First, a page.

I'm starting a new blog series called Design Decoded. Like many other graphic designers, I'm guilty of talking shop and throwing around confusing design terms with clients. One of the downsides of freelancing and working alone most of the day is totally forgetting that the clients you work with aren't designers as well. Multiple times after sending emails or chatting on the phone with a client, I've had them kindly ask me to backtrack and explain what the heck that RBG color space was I was talking about and why it was important.
So, for anyone who has worked with a designer who has thrown out confusing terms or acronyms, or just wants to learn more about design, this is for you!
What is a vector?
Anyone who has gone through a business branding process has definitely heard the term "vector" thrown around in regard to their logo. And if you haven't heard of the term, you probably should have. So, why is it so important?
There are two types of graphics: vector and raster. The everyday person is much more familiar with raster graphics - any JPG or PNG image you have saved on your computer is raster, and any photo you take with your phone is raster as well. Raster graphics are very common and do their job very well - the downside is that raster graphics have a set size. They are created using a set number of pixels, and can never be made larger than that number of pixels they were originally created with. Whenever someone says an image or graphic looks "pixelated," it's because someone has made that image or graphic larger than it was originally created for.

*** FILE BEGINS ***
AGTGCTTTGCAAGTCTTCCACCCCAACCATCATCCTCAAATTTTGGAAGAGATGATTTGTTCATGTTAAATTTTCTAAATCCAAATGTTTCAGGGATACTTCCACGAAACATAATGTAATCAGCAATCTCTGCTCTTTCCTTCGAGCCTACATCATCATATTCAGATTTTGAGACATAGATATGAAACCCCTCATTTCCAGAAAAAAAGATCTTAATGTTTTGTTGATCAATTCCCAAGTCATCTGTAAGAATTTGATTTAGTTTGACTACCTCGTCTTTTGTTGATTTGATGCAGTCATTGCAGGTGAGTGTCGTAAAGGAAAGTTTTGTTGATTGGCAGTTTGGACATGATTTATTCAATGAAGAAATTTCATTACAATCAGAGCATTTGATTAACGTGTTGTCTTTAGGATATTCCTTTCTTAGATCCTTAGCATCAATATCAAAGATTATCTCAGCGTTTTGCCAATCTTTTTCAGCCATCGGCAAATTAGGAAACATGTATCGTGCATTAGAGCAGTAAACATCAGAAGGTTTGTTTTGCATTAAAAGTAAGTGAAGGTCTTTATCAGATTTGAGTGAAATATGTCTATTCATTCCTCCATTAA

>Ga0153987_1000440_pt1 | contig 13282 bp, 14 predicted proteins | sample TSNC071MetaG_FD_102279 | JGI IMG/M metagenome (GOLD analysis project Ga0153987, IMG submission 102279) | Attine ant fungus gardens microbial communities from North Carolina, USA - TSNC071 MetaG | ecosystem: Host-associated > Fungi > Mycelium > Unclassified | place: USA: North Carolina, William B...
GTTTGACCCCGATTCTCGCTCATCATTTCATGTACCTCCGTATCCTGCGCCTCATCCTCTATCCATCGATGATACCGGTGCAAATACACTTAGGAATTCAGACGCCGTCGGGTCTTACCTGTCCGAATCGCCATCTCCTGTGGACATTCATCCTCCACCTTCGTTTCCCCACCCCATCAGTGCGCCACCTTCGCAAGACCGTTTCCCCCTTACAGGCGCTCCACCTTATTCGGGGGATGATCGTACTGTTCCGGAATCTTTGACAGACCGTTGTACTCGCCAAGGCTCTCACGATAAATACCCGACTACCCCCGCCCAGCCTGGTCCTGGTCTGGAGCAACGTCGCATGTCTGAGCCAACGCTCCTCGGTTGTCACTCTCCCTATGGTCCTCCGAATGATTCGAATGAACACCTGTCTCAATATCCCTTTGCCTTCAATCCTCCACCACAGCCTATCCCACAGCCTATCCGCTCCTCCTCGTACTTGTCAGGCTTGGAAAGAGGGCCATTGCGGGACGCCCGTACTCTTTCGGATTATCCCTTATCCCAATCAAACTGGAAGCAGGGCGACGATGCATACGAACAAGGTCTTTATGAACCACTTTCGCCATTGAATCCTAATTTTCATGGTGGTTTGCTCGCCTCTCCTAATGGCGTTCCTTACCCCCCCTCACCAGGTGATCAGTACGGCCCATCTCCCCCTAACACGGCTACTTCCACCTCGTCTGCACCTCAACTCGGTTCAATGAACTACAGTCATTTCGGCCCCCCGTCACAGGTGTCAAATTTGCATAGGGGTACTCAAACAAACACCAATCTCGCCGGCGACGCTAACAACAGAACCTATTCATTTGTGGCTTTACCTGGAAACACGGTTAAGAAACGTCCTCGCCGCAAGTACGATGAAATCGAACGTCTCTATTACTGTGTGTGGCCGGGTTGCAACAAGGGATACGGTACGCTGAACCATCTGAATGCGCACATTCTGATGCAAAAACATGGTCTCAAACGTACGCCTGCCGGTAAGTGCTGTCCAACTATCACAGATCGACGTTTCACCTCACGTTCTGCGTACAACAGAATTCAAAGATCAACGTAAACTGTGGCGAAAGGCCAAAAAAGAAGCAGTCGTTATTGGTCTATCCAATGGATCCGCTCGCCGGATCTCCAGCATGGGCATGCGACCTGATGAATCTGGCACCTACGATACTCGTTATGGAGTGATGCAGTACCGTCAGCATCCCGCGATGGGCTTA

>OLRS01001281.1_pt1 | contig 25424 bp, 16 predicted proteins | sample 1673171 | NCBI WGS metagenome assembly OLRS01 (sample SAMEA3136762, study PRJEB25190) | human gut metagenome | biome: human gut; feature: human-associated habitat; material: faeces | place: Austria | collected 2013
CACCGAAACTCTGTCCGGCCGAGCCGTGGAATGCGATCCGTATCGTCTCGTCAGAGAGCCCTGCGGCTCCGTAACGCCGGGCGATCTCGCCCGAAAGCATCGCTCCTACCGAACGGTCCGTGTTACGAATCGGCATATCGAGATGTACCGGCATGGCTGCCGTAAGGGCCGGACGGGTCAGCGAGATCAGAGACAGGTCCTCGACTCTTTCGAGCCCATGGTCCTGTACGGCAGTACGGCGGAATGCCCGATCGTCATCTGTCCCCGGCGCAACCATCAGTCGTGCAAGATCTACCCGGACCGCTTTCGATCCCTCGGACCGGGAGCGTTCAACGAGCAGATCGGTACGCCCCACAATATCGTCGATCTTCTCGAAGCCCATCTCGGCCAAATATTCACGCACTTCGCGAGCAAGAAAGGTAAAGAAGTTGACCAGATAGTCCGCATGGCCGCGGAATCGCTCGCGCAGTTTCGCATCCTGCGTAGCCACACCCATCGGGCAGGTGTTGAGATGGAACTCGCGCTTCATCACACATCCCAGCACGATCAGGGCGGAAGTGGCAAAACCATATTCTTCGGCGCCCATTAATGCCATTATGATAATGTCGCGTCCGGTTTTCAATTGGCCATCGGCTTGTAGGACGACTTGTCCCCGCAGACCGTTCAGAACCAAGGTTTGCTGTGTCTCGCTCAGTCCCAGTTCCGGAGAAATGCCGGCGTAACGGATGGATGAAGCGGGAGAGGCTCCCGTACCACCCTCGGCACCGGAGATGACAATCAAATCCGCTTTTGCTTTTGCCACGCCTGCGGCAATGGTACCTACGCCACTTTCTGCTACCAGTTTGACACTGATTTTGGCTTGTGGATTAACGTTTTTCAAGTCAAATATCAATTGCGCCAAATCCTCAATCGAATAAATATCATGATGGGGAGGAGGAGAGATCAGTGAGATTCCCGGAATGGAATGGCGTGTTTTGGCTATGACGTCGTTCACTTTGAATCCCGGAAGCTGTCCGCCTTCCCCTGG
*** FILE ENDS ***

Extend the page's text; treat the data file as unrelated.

So, how do we avoid this? You might have guessed it: with vector graphics! Vector graphics are especially important in logo design so your company's logo can be scaled as large or small as you need it to be while still maintaining its detail. Vector graphics are made with vectors (I know, as if this couldn't get more confusing) instead of the pixels used in raster graphics. Vectors are different shapes and lines combined to make the graphic, as opposed to pixels, which uses small squares of different colors.
It's super important to have your graphic designer deliver your logo in vector format, in addition to JPG, PNG, and any other format they may give you. You don't know if you'll need your logo to be placed on large signage or scaled down for a sponsor deck in the future, so it's best to be armed with all your resources in the beginning. Even though vector graphics can be made into raster graphics, it can't be done the other way around without losing certain details in the graphic. All vector graphics will come in an AI, EPS or SVG file (the first two being the most common used by designers), and are almost always created in Adobe Illustrator.
Make sense? Confusing? Awesome? What would you like to hear about in the next Design Decoded? Leave a comment and let me know!